- Facebook messages where content is publicly available
- Highest ranking comments from sites like Digg and Reddit
- Citations from academic journals
- Class syllabi that include the webpage
- Human translations of the text in other languages
- Statistics from Alexa including traffic stats, search analytics, and audience stats.
There are in fact a number of bookmarklets and browser plugins that do all of these things, but they all exist independently. I have yet to find a useful and comprehensive overview of annotations, commentary, and statistics about a single web page. Back in 2005 Pluck.com launched Shadows, an attempt to do exactly that – to create a “shadow” over every web page that provides more context and information related to what you are reading. A couple years later it quietly folded.
Now there are signs that Twitter is starting to pick up where Pluck left off. In April last year it bought out Bit.ly and added t.co as its own link-shortening service. Months later it took over the “tweet this” button from TweetMeme to create a stronger link between webpages and the conversations they generate on Twitter. Most major websites have adopted the button. Twitter’s official Safari Extension provides you with information about related Tweets and the mentioned Twitter users for any web page. Today over 25% of Twitter messages contain links. Adding Delicious’ archives and user base would provide Twitter with an impressive layer of commentary, context and opinion floating above the internet as we know it. It would also help fix Twitter’s frustratingly ephemeral memory. (It is nearly impossible to find a Tweet from over two weeks ago.)
There are a number of proposals for what to do with Delicious. One group has raised a grand total of $252 dollars to buy Delicious from Yahoo and create a “community-run” service. Others ask Yahoo to open source it, though there is no mention of whose server it will run on. There are a number of great discussions on Quora about Delicious. (I have Quora invites if anyone would like one.)
I believe that Anil Dash’s distinction between “short content versus long content” or “comments versus ideas” or “annotations versus content” are false distinctions, but that they are very useful false distinctions. Today my own usage of the web tends to bounce back and forth between each. I spend around two-thirds of my time reading long pieces that I have saved to Instapaper and one-third using social tools like Twitter, Delicious, and Facebook to share information with my own brief comments. The challenge for Twitter – of whatever other group takes on the task – is to bring these two facets of the world wide web together while providing greater value to each.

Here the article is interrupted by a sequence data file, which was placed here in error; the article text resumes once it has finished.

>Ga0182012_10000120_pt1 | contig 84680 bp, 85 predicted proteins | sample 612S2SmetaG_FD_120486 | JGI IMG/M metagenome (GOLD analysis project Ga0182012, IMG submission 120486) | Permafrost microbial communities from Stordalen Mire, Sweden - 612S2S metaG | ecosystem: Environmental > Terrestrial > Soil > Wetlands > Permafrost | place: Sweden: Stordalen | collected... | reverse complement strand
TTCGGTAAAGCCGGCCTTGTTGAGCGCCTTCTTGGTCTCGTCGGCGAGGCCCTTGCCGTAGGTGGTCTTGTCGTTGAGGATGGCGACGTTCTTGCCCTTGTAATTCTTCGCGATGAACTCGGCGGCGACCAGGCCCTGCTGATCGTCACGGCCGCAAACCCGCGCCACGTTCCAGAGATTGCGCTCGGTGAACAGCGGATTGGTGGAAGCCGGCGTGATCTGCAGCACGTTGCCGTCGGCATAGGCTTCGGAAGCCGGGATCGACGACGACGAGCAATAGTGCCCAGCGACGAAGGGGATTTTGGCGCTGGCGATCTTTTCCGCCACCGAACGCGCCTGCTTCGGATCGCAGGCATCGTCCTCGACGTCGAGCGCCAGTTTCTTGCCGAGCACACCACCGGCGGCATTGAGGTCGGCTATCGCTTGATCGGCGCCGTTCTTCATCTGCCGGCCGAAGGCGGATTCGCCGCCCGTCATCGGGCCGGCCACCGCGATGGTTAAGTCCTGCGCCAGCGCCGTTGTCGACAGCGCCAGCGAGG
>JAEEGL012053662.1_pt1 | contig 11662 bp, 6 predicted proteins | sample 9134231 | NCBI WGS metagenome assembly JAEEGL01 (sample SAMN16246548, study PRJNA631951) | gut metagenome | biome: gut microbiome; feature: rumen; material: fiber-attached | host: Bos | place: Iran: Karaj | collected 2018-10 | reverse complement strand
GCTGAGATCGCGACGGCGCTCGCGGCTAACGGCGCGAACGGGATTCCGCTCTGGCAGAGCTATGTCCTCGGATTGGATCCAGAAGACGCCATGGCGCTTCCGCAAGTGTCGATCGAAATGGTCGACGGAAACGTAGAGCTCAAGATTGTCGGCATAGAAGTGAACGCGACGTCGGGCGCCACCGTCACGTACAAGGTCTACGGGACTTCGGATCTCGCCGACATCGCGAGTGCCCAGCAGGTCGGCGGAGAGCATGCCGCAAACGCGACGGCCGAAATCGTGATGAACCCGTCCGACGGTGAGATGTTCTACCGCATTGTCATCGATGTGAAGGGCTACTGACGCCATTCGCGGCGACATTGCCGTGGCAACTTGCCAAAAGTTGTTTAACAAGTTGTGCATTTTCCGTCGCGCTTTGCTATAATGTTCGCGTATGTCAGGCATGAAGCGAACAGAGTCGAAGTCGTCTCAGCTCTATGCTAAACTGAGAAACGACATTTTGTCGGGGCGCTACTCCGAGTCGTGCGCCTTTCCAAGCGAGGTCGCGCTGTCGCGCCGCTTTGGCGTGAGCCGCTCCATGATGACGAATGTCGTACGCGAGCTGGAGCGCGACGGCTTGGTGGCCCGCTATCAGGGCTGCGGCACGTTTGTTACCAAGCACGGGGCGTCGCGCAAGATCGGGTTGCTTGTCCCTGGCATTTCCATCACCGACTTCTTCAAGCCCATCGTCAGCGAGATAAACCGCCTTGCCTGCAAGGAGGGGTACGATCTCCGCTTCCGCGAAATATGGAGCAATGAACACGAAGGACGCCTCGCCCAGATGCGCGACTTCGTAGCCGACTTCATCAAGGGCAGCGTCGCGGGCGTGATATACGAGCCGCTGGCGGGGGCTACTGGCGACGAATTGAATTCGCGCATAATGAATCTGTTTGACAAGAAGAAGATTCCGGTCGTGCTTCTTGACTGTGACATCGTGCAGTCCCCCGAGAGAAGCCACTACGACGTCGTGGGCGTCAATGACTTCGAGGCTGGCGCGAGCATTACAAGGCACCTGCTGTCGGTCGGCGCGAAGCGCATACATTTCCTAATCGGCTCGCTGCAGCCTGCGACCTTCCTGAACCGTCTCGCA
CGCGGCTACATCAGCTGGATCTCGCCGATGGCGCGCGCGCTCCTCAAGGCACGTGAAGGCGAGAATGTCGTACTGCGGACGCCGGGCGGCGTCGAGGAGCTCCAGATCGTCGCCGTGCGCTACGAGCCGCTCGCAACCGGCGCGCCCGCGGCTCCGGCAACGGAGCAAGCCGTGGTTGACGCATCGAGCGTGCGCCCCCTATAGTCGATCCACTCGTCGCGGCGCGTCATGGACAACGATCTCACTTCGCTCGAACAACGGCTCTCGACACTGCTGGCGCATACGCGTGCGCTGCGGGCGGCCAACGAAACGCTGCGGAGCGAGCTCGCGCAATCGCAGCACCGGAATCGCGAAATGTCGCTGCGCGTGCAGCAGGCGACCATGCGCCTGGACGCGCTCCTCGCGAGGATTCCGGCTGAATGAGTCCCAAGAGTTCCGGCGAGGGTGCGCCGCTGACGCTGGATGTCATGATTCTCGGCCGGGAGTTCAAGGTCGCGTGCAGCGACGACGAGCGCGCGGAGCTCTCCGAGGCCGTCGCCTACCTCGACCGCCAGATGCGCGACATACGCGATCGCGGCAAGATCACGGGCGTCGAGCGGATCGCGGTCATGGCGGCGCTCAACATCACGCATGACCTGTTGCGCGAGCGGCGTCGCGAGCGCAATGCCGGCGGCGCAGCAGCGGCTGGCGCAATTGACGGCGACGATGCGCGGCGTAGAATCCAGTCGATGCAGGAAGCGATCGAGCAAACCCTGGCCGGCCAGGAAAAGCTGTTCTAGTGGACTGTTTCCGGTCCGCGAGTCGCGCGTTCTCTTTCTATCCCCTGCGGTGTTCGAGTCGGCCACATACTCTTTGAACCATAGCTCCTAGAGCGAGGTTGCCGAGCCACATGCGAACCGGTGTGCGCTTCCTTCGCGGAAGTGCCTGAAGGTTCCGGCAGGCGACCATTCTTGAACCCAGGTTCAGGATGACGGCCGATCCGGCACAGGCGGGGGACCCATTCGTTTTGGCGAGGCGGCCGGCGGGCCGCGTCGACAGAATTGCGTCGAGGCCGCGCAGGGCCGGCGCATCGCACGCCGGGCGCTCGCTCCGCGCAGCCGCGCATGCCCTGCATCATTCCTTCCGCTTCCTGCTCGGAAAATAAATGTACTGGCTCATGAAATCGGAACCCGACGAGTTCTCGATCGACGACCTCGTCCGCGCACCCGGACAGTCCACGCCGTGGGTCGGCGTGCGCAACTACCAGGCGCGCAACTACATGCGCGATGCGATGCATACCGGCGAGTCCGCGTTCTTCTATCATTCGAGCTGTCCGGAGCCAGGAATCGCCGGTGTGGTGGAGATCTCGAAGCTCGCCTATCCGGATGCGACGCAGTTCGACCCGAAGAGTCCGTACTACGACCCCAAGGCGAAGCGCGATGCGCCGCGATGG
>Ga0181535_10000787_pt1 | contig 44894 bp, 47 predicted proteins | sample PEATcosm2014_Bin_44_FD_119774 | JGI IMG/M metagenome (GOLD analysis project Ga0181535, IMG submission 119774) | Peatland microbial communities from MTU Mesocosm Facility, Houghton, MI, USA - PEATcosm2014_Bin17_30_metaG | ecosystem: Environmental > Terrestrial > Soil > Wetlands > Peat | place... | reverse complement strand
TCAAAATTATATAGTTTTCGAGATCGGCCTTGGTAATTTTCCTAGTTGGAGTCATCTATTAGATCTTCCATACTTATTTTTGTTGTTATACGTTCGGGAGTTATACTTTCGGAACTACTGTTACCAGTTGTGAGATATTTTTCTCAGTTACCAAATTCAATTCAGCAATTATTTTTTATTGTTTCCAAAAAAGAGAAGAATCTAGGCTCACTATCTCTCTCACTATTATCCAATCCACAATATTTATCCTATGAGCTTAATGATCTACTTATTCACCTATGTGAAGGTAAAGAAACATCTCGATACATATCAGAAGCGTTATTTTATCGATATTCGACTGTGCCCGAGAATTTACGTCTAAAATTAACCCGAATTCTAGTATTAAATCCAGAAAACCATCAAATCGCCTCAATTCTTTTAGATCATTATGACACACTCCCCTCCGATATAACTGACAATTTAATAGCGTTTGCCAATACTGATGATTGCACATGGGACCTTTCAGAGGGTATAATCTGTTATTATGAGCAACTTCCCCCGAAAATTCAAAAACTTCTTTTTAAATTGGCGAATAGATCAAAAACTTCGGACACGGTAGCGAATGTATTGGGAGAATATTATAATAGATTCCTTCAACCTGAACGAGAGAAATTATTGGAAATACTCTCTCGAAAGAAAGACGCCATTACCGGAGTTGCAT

1) In terms of delivering ideas to readers it makes no sense to publish paper books these days, and yet a good number of my friends are doing just that. Earlier this month Evgeny published The Net Delusion, more or less an extended compilation of his online writings about slacktivism, the involvement of western corporations in overseas censorship, government online media manipulation, and the failures of the State Department’s “21st Century Statecraft” policy. (Don’t worry Evgeny, a review is coming later this week.) Next month Daniel Hernandez’s debut book Down and Delirious in Mexico City will be published. The majority of the book – focused on Mexico City’s subculture scenes – is based on writings from his excellent blog. In May Cyrus will finally publish his The Internet of Elsewhere, a book he has been working on for years now that compiles much of his writings about the role of the internet in Iran, Estonia, South Korea and Senegal for Slate, Wired, The Economist, Foreign Policy, and NPR. Later this year Rebecca MacKinnon will publish Consent of the Networked, which will thread together the major themes she has been dealing with on her blog and elsewhere over the past few years. Global Voices other co-founder, Ethan Zuckerman, will also publish a book sometime in 2012 based on issues he has been wrestling with for years on his blog: “The ideas will be familiar to many of the readers of this blog – the book is a chance to explore ideas like cultural bridging, pervasive translation, structured serendipity and xenophilia at length.”
So why are all these friends re-publishing their ideas in book form? I have two hypotheses: 1) it’s a great excuse to take a bit of an intellectual sabbatical to piece together all the ideas and fragments of ideas that we struggle with on a daily/weekly/monthly basis and 2) the title “published author” still opens helpful doors. Essays and blog posts can get you speaking gigs and fellowships, but if you want a tenured professorship or to direct a research center you probably need a book or two under your belt. I think this will change over the next couple decades.